Garrard County courthouse in Lancaster
Location of Lancaster, Kentucky
|Named for||Lancaster, Pennsylvania|
|• Total||1.9 sq mi (5.0 km2)|
|• Land||1.9 sq mi (5.0 km2)|
|• Water||0.0 sq mi (0.0 km2)|
|Elevation||1,027 ft (313 m)|
|• Density||1,774/sq mi (685.1/km2)|
|Time zone||Eastern (EST) (UTC-5)|
|• Summer (DST)||EDT (UTC-4)|
|ZIP codes||40444, 40446|
|GNIS feature ID||0495946|
Lancaster local // is a home rule-class city in Garrard County, Kentucky, in the United States. It is the seat of its county. As of the year 2010 U.S. census, the city population was 3,442.
Located south of Lexington, Lancaster is the site of the Kennedy House, sometimes said to have been the setting for Uncle Tom's Cabin. The Civil War training base Camp Dick Robinson was located nearby. The Garrard County High School in town is the home of the "Golden Lions".
Lancaster is located west of the center of Garrard County at  U.S. Route 27 passes through the city, leading north 35 miles (56 km) to Lexington and south 39 miles (63 km) to Somerset. Kentucky Route 52 crosses US 27 in the center of Lancaster, leading east and northeast 23 miles (37 km) to Richmond, and west 11 miles (18 km) to Danville. Lancaster is 3 miles (5 km) east of the Dix River, a north-flowing tributary of the Kentucky River.(37.618625, -84.579433).
In 1797, Captain William Buford donated land for the establishment of a town around the site of Major Andrew Wallace's settlement at Wallace Crossroads. The surveying and platting was completed over the next year by Joseph Bledsoe Jr., and the community was named "Lancaster" for the Pennsylvania town, either because one of its settlers came from there or because the town was designed on a similar plan. The post office was established in 1801 and operated under the name "Lancaster Court House" until 1811. The city was formally incorporated by the state assembly in 1837.
As of the census of 2000, there were 3,734 people, 1,585 households, and 1,020 families residing in the city. The population density was 2,100.4 people per square mile (809.9/km²). There were 1,758 housing units at an average density of 988.9 per square mile (381.3/km²). The racial makeup of the city was 88.14% White, 9.61% African American, 0.08% Native American, 1.12% from other races, and 1.04% from two or more races. Hispanic or Latino of any race were 1.96% of the population.
There were 1,585 households out of which 29.1% had children under the age of 18 living with them, 45.2% were married couples living together, 15.6% had a female householder with no husband present, and 35.6% were non-families. 32.5% of all households were made up of individuals and 17.1% had someone living alone who was 65 years of age or older. The average household size was 2.29 and the average family size was 2.89.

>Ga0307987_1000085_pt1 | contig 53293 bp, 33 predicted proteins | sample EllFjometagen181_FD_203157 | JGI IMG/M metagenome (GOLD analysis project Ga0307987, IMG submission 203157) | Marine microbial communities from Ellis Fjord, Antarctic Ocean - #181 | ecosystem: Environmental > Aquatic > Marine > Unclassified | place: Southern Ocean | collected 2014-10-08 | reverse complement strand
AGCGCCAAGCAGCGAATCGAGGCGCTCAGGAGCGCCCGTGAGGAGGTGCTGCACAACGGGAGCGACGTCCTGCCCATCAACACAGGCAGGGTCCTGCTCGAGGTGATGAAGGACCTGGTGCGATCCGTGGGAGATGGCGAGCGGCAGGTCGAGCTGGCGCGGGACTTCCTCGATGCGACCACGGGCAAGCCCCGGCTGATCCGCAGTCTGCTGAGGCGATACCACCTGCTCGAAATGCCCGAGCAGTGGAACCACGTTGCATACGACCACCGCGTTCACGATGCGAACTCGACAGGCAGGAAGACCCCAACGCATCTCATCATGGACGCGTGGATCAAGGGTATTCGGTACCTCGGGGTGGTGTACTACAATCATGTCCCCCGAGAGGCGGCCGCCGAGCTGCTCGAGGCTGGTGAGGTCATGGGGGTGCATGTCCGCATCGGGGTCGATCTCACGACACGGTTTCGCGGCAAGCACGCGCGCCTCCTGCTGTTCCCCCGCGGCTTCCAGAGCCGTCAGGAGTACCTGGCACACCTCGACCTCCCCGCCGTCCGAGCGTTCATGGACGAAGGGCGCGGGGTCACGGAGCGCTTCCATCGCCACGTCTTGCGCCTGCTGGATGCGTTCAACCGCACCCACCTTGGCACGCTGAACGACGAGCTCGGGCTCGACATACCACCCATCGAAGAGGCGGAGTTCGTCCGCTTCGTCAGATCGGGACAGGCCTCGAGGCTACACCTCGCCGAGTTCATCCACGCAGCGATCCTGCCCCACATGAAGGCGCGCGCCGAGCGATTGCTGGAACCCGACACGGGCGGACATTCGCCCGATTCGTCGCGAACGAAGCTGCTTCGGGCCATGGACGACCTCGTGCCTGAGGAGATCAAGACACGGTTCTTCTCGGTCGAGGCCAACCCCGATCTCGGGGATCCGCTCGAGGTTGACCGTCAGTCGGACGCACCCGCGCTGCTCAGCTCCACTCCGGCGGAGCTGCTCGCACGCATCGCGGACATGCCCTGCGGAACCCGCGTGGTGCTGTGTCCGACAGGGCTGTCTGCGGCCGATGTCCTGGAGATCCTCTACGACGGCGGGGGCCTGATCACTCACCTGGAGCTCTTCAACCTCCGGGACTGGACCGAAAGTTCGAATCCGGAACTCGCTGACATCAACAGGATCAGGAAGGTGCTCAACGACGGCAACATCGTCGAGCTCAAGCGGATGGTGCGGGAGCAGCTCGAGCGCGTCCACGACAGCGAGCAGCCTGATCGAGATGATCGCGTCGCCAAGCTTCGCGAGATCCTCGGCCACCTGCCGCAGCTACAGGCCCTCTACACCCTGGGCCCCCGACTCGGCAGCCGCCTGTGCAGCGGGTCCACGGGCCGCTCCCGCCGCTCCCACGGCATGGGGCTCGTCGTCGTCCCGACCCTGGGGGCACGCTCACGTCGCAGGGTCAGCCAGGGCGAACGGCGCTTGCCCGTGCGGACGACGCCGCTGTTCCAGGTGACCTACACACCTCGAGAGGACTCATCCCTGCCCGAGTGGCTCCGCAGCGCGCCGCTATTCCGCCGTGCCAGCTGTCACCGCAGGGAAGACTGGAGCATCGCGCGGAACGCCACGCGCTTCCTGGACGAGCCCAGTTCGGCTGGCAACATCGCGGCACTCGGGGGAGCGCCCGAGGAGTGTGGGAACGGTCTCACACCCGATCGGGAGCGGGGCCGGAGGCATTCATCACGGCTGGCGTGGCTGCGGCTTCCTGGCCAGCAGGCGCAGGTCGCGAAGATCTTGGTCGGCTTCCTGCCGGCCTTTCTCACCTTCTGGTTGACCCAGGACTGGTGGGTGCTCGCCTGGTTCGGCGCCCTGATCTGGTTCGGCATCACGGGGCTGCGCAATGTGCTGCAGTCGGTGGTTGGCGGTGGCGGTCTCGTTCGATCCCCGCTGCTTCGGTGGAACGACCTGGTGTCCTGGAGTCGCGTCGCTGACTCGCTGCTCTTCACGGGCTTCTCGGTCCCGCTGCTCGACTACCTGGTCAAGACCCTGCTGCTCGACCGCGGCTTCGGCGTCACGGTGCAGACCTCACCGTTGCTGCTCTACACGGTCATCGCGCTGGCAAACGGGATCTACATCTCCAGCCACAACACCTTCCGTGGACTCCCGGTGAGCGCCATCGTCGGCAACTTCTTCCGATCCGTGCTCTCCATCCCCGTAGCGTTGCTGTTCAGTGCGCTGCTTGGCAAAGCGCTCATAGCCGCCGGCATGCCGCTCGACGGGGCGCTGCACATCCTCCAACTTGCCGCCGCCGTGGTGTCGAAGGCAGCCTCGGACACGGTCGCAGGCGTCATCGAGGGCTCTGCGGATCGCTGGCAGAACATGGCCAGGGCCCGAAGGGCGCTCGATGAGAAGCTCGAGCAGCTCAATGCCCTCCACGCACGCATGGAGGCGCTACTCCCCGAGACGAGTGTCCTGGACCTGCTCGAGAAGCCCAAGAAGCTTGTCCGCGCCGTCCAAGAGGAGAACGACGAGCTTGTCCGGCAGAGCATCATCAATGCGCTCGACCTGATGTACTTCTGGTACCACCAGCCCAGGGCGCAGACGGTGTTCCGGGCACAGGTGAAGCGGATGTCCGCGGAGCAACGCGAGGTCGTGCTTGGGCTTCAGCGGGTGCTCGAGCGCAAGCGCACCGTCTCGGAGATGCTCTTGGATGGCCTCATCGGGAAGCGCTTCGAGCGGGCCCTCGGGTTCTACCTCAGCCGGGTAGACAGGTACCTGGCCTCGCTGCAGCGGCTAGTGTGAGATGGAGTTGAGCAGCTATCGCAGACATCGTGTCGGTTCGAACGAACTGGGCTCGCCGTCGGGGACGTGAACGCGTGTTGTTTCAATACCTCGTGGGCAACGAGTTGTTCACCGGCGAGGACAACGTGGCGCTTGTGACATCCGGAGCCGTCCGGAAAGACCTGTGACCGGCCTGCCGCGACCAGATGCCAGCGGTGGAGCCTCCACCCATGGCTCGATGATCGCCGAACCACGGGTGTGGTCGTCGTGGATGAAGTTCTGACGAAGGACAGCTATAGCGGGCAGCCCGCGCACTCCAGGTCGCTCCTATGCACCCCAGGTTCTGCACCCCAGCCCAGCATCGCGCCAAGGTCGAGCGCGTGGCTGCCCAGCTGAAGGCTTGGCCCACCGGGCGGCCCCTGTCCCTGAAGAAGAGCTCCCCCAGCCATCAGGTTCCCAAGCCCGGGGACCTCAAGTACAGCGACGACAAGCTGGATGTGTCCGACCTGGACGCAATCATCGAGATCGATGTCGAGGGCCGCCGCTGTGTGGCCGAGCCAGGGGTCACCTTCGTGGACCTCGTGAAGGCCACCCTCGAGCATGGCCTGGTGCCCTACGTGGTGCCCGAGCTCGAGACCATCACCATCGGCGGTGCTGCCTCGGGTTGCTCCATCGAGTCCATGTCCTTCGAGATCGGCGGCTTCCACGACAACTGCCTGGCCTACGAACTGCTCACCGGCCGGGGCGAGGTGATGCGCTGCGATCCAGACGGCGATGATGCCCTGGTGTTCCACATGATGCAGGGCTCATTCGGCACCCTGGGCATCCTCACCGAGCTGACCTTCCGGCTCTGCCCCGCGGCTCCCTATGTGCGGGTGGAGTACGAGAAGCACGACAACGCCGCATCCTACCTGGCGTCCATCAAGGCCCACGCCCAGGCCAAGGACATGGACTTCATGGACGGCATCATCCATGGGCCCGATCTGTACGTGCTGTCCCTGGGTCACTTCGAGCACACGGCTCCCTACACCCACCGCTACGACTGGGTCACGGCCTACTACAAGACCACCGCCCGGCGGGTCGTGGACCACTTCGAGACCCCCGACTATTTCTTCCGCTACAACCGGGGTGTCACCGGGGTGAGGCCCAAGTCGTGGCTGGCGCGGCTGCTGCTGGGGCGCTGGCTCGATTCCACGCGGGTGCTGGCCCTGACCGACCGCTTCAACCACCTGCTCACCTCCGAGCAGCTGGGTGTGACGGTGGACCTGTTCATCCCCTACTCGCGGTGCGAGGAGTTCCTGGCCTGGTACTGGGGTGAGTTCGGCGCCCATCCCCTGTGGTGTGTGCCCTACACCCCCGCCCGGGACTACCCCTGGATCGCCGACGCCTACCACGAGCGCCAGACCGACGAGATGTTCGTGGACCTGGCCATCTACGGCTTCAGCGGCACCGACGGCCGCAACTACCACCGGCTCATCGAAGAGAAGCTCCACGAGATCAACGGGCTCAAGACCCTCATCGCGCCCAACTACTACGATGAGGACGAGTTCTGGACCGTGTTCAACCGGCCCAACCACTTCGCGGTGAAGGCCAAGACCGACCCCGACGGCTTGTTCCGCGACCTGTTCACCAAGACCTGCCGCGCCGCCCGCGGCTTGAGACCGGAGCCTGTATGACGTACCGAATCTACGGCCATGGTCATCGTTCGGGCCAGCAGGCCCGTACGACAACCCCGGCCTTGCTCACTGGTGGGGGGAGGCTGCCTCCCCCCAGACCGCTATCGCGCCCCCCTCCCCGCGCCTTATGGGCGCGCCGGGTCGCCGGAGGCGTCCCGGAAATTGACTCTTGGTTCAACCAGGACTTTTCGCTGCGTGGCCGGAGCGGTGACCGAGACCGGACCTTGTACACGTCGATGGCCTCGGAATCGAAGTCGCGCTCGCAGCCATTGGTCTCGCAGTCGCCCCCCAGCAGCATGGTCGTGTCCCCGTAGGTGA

In the city, the population was spread out with 23.0% under the age of 18, 9.6% from 18 to 24, 26.5% from 25 to 44, 19.7% from 45 to 64, and 21.1% who were 65 years of age or older. The median age was 38 years. For every 100 females there were 83.5 males. For every 100 females age 18 and over, there were 76.6 males.
The median income for a household in the city was $26,175, and the median income for a family was $31,355. Males had a median income of $26,849 versus $21,108 for females. The per capita income for the city was $13,793. About 16.9% of families and 21.1% of the population were below the poverty line, including 27.0% of those under age 18 and 17.5% of those age 65 or over.
- Simeon H. Anderson was a U.S. congressman from Kentucky.
- William J. Landram was an attorney and the colonel of the 19th Kentucky Infantry; brevet brigadier general, March 13, 1865.
- Jonathan Shell is the current representative for House District 36 in the Kentucky House of Representatives.
- William Owsley was a politician and jurist who became the sixteenth governor of Kentucky.
- Lewis L. Walker was a U.S. congressman from 1928 to 1930.
The climate in this area is characterized by hot, humid summers and generally mild to cool winters. According to the Köppen Climate Classification system, Lancaster has a humid subtropical climate, abbreviated "Cfa" on climate maps.
- Rennick, Robert. Kentucky Place Names, p. 165. University Press of Kentucky (Lexington), 1987. Accessed 6 August 2013.
- "Summary and Reference Guide to House Bill 331 City Classification Reform" (PDF). Kentucky League of Cities. Retrieved December 30, 2014.
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- "Geographic Identifiers: 2010 Demographic Profile Data (G001): Lancaster city, Kentucky". American Factfinder. U.S. Census Bureau. Retrieved December 6, 2016.
- Kocher, Greg (30 November 2008). "In Garrard, murky history as tourist lure". Lexington Herald-Leader. Retrieved 6 January 2016.
- "US Gazetteer files: 2010, 2000, and 1990". United States Census Bureau. 2011-02-12. Retrieved 2011-04-23.
- Hogan, Roseann Reinemuth (1992). Kentucky Ancestry: A Guide to Genealogical and Historical Research. Ancestry Publishing. p. 237. Retrieved 26 July 2013.
- Commonwealth of Kentucky. Office of the Secretary of State. Land Office. "Lancaster, Kentucky". Accessed 1 August 2013.
- "Annual Estimates of the Resident Population for Incorporated Places: April 1, 2010 to July 1, 2015". Archived from the original on June 2, 2016. Retrieved July 2, 2016.
- "Census of Population and Housing". Census.gov. Retrieved June 4, 2015.
- "American FactFinder". United States Census Bureau. Retrieved 2008-01-31.
- Climate Summary for Lancaster, Kentucky